Rep. PELOSI: We won the House of Representatives in 2006 because in 2005 President Bush thought it was a good idea to privatize - or partially privatize - Social Security. Deadly, politically. So if they want to mess with Medicare, we're here for the fight.

LIASSON: Pelosi says she and President Obama are open to making some changes to keep Medicare solvent, but they're opposed to anything that would alter the basic structure of the program. Still, the politics of Medicare aren't as simple as in the past, says Bob Blendon, who tracks public opinion on health care at Harvard.

Professor BOB BLENDON (Harvard University): The thing that has changed the political dynamic is that though people oppose the cuts for Medicare, they're very anxious to see something done about the budget deficit now and the national debt.

LIASSON: That's why Republican Congressman Paul Ryan, the author of the controversial Medicare plan, says he's heartened by polls showing Republicans have an edge with voters concerned about the debt.

At a Bloomberg breakfast, Ryan had this to say about voter reaction in his district.

Representative PAUL RYAN (Republican, Wisconsin): My town halls were phenomenally, overwhelmingly supportive - they were 80/20 crowds. Clearly, an issue like this is going to be controversial, but the vast majority of crowds that members experienced were overwhelmingly positive.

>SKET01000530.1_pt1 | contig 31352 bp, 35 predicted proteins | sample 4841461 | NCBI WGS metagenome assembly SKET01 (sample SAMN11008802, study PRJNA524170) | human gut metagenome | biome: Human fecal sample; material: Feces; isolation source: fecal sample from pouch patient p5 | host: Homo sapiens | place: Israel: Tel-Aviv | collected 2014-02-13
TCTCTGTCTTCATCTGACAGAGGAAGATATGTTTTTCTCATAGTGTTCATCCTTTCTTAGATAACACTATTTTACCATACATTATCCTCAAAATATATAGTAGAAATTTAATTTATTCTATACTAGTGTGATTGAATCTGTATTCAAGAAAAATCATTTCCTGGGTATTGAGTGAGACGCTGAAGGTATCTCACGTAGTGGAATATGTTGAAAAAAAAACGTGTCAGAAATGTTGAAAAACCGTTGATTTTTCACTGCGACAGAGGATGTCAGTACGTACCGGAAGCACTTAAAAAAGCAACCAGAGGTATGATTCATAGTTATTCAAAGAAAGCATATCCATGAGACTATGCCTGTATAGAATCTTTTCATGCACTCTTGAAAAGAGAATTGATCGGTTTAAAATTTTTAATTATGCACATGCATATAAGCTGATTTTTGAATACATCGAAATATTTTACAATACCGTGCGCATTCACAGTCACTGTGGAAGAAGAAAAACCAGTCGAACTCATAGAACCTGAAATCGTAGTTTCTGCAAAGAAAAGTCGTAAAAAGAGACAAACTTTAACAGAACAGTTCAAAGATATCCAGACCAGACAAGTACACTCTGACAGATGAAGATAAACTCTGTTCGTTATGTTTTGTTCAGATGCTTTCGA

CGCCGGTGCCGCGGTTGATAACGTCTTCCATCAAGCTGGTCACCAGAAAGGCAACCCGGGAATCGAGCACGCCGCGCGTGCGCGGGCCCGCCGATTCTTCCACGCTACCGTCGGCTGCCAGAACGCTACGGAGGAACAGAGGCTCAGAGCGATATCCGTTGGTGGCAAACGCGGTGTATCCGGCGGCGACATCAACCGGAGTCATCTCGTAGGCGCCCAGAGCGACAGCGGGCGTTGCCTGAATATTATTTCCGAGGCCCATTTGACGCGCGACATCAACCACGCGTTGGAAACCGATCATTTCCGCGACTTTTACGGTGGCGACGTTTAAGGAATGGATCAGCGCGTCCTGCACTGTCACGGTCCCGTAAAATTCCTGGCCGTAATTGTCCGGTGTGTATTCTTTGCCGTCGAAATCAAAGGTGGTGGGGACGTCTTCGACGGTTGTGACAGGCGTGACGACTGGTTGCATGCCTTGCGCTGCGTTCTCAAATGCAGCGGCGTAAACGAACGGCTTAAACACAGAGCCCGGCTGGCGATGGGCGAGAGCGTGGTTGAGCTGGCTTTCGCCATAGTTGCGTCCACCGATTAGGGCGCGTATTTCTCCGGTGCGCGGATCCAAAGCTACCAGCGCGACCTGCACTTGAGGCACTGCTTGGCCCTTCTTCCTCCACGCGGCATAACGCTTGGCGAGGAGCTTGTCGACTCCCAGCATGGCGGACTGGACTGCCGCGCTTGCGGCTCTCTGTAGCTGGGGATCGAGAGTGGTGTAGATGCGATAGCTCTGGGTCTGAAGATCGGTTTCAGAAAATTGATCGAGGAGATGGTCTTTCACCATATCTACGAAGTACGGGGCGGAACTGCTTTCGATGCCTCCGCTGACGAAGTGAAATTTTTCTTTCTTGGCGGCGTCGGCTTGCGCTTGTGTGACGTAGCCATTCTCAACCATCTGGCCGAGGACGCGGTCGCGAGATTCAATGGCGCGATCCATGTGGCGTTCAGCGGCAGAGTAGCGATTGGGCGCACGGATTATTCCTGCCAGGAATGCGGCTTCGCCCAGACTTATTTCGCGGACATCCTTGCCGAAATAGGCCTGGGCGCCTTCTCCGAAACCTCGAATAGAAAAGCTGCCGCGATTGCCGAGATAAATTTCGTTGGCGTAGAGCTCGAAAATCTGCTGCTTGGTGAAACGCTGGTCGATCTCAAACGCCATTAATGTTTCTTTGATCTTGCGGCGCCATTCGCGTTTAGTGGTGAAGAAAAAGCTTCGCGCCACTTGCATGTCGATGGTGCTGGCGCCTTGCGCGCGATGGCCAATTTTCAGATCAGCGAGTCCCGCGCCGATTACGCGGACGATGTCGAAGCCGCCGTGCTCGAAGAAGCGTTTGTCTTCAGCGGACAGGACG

LIASSON: Every House Republican but four voted for Ryan's Medicare plan. But in the Senate, Republicans have no plans to take it up. The Republican presidential candidates have been lukewarm, and one former House Speaker Newt Gingrich - said on "Meet the Press" he opposes the Ryan plan because it was quote, "too big a jump."

Mr. NEWT GINGRICH (Former Speaker of the House): I don't think imposing radical change from the right or the left is a very good way for a free society to operate. I think we need a national conversation to get to a better Medicare system with more choices for seniors.

LIASSON: There's a reason for the split among Republicans, says Bob Blendon.

Prof. BLENDON: If you are running for president, I don't think that you want to find yourself in a position that could be unpopular among people who have been voting Republican in repeated elections.

LIASSON: But Republican House members, says Blendon, may have a different set of political calculations.

Prof. BLENDON: If I'm somebody who won a really aggressive primary in a Tea Party-type conservative fiscal point of view, I could be challenged if I don't do something right now about this budget deficit.

LIASSON: But doing something about the deficit means doing something about its biggest driver, Medicare, which is still political quicksand. That's why it's unlikely any big progress on the deficit will be made before the next election.

Mara Liasson, NPR News, Washington.